Clear philosophical differences and lingering personal tensions remained evident as the River Forest village board passed its 2008-09 budget Monday night by a 4-3 vote. Village President Frank Paris, who cast the decisive vote after trustees deadlocked 3-3, stressed that details of the budget could be revisited in the coming months as needed.

The 3-3 tie stemmed from disagreements over several issues, including the desire by three trustees to put off passage of the budget until further discussion, and concerns expressed at above standard raises given to five senior employees. Those increases, ranging as high as 13 percent, are intended to help retain key personnel.

Paris said there would be time to address any concerns in future meetings, saying, “What we do is, we review the budgets and we modify the budgets.”

There was no public comment on the budget during the public hearing portion of the process. In fact, there were only two citizens in the audience.

“I make a motion to close this public hearing, seeing as there isn’t one,” said Trustee Russ Nummer. The meeting then reconvened as a village board meeting.

The budgeting process was complicated by flat revenues and unanticipated expenses stemming largely from last August’s storm damage followed by snow removal and street repair expenses related to the recent excessively harsh winter. Village Administrator Steve Gutierrez cautioned the board that it must still consider how to deal with an additional $222,000 in estimated street repair expenses “over and above the current estimates.”

That figure reflects an additional 3.6 miles of village roadways recently classified as being in “fair condition or worse,” by Public Works Director Greg Kramer. Those streets will be repaired, Gutierrez said, on an interim basis.

Gutierrez said he wanted to take a more deliberate approach to revenue and expense projections in the future. In a four page memo summarizing the current budget process, he said, “I intend to bring a five-year financial plan within the next six months which will include recommendations(s) on fund balance, investment and salary policies.”

Among the fiscal challenges looming are tighter federal reporting requirements for post employment benefits, increased pressure on the village’s police and fire pension funds as more people retire, and tree removal and replacement costs over the next few years as the Emerald Ash Borer arrives in River Forest.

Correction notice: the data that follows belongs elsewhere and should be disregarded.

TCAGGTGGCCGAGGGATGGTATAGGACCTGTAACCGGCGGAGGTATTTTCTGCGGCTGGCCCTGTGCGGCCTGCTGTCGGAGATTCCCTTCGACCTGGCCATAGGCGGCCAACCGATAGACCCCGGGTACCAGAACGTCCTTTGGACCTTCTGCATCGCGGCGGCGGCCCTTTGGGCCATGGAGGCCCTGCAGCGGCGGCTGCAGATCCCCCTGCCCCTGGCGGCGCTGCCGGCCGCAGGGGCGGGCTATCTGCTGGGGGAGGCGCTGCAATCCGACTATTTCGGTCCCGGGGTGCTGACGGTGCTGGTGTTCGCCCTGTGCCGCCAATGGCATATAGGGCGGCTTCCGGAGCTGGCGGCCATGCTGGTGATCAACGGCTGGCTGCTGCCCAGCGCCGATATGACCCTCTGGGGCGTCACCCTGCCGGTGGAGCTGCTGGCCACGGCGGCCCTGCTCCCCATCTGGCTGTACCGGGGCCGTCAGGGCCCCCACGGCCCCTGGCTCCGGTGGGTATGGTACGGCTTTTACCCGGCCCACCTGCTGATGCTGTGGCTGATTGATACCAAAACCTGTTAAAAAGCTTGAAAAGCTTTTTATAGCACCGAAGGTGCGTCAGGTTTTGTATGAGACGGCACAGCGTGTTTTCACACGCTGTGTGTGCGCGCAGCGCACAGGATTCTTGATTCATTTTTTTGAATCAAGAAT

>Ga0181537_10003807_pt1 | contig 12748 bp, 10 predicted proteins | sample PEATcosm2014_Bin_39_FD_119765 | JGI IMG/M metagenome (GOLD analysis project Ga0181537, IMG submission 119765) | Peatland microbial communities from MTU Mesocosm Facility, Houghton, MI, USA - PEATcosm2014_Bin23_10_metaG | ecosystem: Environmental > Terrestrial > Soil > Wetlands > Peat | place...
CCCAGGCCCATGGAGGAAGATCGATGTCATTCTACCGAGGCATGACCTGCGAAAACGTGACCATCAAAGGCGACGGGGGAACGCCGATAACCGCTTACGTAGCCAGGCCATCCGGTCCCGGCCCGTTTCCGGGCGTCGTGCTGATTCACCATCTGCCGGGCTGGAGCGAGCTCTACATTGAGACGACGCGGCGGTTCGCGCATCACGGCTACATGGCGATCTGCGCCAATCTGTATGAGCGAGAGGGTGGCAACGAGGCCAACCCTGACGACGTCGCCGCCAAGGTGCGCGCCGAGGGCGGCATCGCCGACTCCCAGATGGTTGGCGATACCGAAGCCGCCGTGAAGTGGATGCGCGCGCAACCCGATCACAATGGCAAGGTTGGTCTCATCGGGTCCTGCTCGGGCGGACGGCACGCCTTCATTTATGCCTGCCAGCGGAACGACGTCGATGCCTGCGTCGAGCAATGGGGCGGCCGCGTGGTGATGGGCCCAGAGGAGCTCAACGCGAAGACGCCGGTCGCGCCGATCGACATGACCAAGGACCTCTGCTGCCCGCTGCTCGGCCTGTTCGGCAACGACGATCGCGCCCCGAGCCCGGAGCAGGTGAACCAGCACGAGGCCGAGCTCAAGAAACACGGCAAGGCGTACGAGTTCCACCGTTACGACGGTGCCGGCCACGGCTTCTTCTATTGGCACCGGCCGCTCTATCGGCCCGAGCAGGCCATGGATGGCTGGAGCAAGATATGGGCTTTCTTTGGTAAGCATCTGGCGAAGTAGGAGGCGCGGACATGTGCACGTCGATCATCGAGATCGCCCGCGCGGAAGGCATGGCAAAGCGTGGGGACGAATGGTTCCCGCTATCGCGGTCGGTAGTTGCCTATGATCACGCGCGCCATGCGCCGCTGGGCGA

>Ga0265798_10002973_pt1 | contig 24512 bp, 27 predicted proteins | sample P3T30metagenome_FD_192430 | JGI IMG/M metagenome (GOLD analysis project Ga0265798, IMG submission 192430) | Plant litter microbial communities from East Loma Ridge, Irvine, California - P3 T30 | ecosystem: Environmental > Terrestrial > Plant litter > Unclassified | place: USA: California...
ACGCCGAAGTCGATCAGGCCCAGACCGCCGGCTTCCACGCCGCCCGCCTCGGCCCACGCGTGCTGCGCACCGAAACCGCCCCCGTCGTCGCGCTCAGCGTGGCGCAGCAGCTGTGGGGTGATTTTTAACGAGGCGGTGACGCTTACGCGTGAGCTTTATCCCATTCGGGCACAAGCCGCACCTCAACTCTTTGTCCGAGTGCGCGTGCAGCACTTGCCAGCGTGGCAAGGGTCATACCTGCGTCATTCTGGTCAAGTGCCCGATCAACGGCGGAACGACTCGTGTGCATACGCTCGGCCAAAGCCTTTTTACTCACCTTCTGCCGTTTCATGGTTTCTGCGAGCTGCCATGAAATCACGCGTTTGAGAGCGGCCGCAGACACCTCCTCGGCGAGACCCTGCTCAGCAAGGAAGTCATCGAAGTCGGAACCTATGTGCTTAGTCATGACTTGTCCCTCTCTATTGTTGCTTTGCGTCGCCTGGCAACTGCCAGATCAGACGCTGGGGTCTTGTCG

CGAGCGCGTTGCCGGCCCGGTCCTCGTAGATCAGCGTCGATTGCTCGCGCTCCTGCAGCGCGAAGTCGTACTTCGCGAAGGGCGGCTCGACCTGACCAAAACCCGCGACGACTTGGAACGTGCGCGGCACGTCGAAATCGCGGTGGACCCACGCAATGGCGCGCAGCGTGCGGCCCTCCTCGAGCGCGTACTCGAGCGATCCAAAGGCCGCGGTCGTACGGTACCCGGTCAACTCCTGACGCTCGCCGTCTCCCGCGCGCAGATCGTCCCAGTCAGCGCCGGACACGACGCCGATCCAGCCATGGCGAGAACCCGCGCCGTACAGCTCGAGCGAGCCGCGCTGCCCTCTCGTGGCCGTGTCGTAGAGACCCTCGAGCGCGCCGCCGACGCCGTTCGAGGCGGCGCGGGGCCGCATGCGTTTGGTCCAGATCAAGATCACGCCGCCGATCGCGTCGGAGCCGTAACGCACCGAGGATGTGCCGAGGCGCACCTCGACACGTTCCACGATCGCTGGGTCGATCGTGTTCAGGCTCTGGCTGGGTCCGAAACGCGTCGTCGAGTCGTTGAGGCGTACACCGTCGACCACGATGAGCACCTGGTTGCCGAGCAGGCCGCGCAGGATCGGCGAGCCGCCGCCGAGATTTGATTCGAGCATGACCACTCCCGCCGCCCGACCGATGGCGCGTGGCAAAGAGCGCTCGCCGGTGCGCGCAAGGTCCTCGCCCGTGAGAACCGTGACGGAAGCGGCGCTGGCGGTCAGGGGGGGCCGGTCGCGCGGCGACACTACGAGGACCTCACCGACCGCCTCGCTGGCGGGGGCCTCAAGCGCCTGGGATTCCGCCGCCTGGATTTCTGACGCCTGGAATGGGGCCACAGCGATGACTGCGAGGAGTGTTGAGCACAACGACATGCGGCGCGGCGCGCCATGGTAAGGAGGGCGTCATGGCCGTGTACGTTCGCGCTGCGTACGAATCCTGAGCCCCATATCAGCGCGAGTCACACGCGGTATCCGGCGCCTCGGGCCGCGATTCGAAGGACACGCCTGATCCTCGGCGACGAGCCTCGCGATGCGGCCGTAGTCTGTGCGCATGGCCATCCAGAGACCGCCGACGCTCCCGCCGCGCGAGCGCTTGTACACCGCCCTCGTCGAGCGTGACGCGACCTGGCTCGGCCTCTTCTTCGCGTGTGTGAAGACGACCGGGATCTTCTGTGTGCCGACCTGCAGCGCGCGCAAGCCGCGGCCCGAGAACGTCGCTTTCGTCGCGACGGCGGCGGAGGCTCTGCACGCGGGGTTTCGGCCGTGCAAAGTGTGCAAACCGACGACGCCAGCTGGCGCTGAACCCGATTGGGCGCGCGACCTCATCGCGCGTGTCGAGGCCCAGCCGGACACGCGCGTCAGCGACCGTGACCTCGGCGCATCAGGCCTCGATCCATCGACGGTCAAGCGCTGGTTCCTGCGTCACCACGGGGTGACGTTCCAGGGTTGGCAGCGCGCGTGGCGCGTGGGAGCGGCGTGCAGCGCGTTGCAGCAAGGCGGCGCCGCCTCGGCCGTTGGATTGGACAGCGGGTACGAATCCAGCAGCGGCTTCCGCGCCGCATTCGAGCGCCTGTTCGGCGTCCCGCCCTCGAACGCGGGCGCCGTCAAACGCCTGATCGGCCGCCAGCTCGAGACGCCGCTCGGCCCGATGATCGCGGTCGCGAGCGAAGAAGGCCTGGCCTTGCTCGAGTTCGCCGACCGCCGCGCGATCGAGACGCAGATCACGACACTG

“Current estimates for removals and replanting run as high as $740,000,” said Gutierrez.

While the debate remained relatively civil and focused, the old factional animosity surfaced strongly in an exchange between trustees Patrick O’Brien and Stephen Dudek.

“I haven’t heard anybody yet explain how we ran $600,000-$700,000 in the hole. There’s a big picture reason for that,” said Dudek. “There’s something that we missed.”

Dudek then asked O’Brien, who sat laughing, what was funny.

“We increased the police pension fund ($200,000), do you remember that? That’s part of your $600,000,” said O’Brien.

“Why is that funny?” Dudek asked.

“Because I don’t believe you could be that stupid,” said O’Brien. “Where have you been?”

Referring to the overall budget deficit, Dudek said, “I don’t believe that’s all because of the police pension fund.”

$500 towing fee for select criminal offenses

The new River Forest budget includes implementation of a $500 administrative towing fee assessed on drivers arrested for DUI, for driving on suspended or revoked licenses, or driving on licenses that have been expired more than one year.

The fee can legally be applied against vehicles towed in any felony offense committed while driving a vehicle, including drug offenses, though River Forest’s plan doesn’t include those circumstances. People arrested will be required to file a $500 bond before retrieving their car. Upon conviction the money will be turned over to the village.

Gutierrez said conservative projections showed that the program would likely bring in $80,000 the first year.

The approach has proven effective in nearby municipalities, including Berwyn, Countryside, Cicero, Downers Grove, Justice and Chicago. Last April Riverside and Lyons established towing fee programs. Riverside has taken in nearly $140,000 over the first 12 months, according to Riverside Police Chief Thomas Weitzel.

Lyons racked up roughly $120,000 in fees and court costs in a nine month period ending Dec. 31, according to Lyons Police Commander Neil Sexton.

Bill Dwyer and Bob Uphues

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